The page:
Surviving the real estate downturn |

Surviving the real estate downturn

Bill Stirling
Inside Business
Aspen, CO Colorado

The Aspen Times recently reported that fractional share closings at The Residences at The Little Nell gave Pitkin County the strongest sales of any of the five surrounding counties. However, most of these closings were timeshare deals struck 300-500 days ago. These contracts had been negotiated in 2006 and 2007, when our market was still bubbling up. This is nice for the developer and brokers involved, but this is not a trend or some sign of our market sputtering up again. It was also mentioned that close to 80 of the buyers have terminated their purchase contracts, claiming the developer defaulted on their contractual terms; the developer is challenging those claims.

In the 35 years that I’ve been involved with the local real estate market, I’ve experienced the downturn of 1974-75, the worldwide recession and inflationary cycle of 1981-86, the collapse of both stock markets in 1980, the post-economic malaise after Sept. 11, 2001, and now perhaps the most disturbing global meltdown in the world’s history. The earlier economic challenges mostly deflated seller’s inflated expectations of what their properties were worth. This market is bound to drag prices down in more dramatic ways.

Prices have not yet fallen too much, but it must be noted that not much is selling. The ongoing economic meltdown is causing many buyers to sit on the sidelines. There is a lack of consumer confidence, and it is tougher to borrow money. Those buyers who have cash are not so willing to spend it, unless they see a really good deal.

Most economic forecasters have observed that the recession began in December 2008. Our local real estate market fell in dollar volume 46 percent in 2008, and the number of transactions dipped close to 50 percent as well. There are fewer buyers, and virtually every buyer is looking for value. After all, it is the first time in quite a while that our market could be described as a buyer’s market. As a local broker mentioned last week, some buyers are excited, because it might be the first time they can afford property in Aspen. Brokers like to describe buyers who are hunting for bargains as “bottom feeders.” This is presumably a derogatory term, but in fact my experience shows me that most buyers are seeking a good buy to protect the future of their investment.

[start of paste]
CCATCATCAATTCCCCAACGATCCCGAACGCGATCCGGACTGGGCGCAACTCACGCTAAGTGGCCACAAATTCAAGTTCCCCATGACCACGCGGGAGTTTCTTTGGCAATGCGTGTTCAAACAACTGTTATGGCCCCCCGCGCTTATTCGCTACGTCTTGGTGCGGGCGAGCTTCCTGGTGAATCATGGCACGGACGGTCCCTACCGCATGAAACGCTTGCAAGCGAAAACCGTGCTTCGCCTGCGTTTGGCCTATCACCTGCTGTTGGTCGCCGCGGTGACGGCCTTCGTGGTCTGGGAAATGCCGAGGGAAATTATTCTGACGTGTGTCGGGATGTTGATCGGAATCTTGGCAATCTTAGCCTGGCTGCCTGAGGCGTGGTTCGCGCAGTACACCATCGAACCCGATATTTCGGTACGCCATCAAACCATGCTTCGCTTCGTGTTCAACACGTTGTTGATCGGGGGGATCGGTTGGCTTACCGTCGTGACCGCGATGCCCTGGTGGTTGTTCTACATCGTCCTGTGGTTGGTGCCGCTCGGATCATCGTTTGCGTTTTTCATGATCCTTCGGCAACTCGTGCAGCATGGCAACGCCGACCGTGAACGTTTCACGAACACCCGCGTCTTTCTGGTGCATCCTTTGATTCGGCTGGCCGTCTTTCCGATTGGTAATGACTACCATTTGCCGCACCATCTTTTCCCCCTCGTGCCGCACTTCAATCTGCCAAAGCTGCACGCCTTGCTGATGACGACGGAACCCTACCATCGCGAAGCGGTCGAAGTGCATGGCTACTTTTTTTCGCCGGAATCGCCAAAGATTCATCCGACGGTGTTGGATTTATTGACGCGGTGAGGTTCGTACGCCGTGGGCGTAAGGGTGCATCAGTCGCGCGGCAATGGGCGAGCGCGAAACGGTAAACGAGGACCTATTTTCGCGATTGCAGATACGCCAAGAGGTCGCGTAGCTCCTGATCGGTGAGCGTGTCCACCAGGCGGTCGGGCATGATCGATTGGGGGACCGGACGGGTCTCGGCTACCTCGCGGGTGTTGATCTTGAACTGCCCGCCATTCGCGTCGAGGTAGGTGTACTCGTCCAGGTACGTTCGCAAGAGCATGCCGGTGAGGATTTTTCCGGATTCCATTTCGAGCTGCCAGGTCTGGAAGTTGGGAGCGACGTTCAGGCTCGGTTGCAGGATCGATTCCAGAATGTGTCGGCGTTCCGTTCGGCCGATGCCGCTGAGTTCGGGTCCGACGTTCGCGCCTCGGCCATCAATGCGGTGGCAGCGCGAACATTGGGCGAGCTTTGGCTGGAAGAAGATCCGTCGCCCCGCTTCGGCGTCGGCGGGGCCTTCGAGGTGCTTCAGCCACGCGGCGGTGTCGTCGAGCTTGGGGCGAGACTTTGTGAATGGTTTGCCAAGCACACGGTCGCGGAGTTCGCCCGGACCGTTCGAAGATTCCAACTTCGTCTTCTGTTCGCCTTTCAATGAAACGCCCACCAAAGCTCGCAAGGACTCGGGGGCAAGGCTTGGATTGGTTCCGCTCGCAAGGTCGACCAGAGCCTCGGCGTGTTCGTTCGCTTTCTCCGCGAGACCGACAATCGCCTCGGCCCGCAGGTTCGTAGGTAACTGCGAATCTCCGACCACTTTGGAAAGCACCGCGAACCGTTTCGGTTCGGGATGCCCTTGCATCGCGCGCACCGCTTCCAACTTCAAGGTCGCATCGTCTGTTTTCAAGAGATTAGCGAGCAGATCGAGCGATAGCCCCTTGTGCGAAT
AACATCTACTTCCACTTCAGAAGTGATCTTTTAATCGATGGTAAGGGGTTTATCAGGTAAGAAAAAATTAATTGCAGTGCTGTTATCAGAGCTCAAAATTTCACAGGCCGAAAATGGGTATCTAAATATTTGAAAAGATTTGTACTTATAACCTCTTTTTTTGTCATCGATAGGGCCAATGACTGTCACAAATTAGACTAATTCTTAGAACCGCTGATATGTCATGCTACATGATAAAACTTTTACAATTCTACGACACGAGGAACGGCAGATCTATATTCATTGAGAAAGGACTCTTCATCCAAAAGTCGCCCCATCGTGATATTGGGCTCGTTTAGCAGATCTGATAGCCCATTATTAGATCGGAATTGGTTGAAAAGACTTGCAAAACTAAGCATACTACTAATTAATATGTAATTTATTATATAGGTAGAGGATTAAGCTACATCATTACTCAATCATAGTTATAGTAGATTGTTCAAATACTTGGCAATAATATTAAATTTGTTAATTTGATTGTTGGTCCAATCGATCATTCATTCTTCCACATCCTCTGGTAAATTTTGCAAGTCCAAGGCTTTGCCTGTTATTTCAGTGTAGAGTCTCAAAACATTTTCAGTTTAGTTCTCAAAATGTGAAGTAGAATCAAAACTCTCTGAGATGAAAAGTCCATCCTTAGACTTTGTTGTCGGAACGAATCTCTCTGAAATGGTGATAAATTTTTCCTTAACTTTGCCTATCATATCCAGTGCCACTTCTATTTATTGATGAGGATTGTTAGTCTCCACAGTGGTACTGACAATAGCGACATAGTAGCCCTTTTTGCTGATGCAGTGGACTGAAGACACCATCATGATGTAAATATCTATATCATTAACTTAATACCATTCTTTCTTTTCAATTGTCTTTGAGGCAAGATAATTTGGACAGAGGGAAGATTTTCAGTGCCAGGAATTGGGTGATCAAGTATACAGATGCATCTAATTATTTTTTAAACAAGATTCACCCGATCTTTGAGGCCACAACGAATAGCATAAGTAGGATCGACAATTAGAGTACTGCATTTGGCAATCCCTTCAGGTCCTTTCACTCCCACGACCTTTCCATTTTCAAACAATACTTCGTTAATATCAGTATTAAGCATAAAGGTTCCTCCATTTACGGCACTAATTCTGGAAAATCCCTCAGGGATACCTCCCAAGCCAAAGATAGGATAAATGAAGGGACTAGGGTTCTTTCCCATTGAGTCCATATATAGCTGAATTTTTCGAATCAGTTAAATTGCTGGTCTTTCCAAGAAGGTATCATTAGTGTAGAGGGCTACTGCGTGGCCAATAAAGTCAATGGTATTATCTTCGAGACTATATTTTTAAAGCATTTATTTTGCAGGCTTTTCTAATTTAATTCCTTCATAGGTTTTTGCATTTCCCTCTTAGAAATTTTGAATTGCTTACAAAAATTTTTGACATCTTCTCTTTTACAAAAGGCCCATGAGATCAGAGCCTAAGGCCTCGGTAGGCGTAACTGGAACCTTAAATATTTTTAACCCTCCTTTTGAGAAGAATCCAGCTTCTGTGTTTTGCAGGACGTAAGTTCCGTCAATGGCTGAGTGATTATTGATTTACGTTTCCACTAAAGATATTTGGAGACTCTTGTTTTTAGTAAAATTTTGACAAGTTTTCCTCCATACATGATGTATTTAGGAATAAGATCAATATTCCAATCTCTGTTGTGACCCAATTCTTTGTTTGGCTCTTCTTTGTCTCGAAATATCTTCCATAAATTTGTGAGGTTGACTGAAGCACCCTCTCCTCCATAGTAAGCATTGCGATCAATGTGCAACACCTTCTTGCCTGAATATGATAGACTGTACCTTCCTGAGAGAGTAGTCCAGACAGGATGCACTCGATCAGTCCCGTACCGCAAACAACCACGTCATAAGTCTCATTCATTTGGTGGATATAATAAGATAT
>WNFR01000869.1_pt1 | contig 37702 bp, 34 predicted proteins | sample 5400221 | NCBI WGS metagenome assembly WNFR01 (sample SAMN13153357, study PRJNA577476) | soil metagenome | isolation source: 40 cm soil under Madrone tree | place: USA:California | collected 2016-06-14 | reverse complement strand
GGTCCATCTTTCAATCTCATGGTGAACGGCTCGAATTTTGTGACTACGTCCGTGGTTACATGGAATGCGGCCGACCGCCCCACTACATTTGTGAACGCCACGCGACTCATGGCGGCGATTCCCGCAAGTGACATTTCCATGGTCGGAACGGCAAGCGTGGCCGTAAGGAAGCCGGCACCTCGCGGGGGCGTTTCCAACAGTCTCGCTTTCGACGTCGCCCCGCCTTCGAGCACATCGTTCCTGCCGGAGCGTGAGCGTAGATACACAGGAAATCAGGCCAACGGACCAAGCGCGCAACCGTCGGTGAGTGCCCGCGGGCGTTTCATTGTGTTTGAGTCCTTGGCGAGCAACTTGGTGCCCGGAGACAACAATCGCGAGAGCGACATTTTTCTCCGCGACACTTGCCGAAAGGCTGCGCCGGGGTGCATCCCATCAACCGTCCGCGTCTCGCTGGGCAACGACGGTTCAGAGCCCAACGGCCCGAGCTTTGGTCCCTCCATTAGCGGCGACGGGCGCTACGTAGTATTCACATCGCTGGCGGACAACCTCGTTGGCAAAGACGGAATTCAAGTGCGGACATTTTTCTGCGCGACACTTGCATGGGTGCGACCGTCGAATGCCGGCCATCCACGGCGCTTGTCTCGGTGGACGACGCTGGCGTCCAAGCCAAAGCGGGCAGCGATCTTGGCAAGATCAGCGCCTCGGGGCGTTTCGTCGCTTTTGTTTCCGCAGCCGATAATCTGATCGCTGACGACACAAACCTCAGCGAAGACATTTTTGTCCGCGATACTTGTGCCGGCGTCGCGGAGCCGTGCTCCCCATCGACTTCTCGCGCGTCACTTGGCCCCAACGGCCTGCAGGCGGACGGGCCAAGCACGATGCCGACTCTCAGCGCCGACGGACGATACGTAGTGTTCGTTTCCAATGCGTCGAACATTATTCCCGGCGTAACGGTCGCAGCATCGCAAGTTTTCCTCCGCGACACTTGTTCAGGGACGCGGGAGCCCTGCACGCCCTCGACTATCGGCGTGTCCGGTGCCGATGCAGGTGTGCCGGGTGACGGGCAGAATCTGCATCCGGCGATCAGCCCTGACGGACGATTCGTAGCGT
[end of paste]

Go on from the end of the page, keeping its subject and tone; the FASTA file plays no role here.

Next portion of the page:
Unfortunately, too many sellers are still playing a waiting game, hoping for prices back in 2006 and 2007. The sellers making deals are those who bought within the previous 12 months and need to generate capital, and those sellers who were hit particularly hard by the “climate change” in the financial markets. Until more sellers show a stronger inclination to negotiate 20-30 percent off their original listing prices, the stalemate will continue. Even a 30 percent drop from an inflated asking price may not be enough to reach the true market. A buyer should investigate the current listed price and look carefully at current comparable sales.

This is a tough time, but the Aspen market has been amazingly liquid, even in previously difficult times. If you bought four years ago or more and need to sell, be realistic with your pricing. You still have room to negotiate and see a realizable, considerable profit. Buyers are not just going to throw offers at over-inflated prices, reflective of days gone by. It will not be a doubling of your original investment, unless the purchase was made back in the 90s or earlier. If you can hold off on selling, do! If you do need to sell, set your price in line with the new market realities and be responsive to each and every offer. Since it is not easy to borrow money, be open to owner financing. Even if you carry back a note for 3 percent to 4 percent, this will still be triple what you might earn in any other money markets and enable a smart, qualified buyer to make a deal happen. Remember, however, that sticking to an inflated price and offering owner financing will not usually do the trick. This is no longer a market where a seller can sneer or turn up his nose at what he might perceive as a low-ball offer. The old rules of increasing prices, just to show a bold attitude, are no longer rules that apply to this situation.

We are working with qualified buyers, who are knowledgeable, patient and unafraid to submit assertive offers. A seller who ignores a lower than hoped for offer today will be madly searching for that same buyer in 12 months. However, they probably will not be around, as they will have already made a better deal on another property. Buyers should be careful not to offer too low and alienate a seller, who might have a good property at a fair market price. These are strange and interesting times, yet the principles of give and take, fairness and market knowledge will be important. Couple these principles with a hard working, intelligent broker, and buyers and sellers will both be well served.

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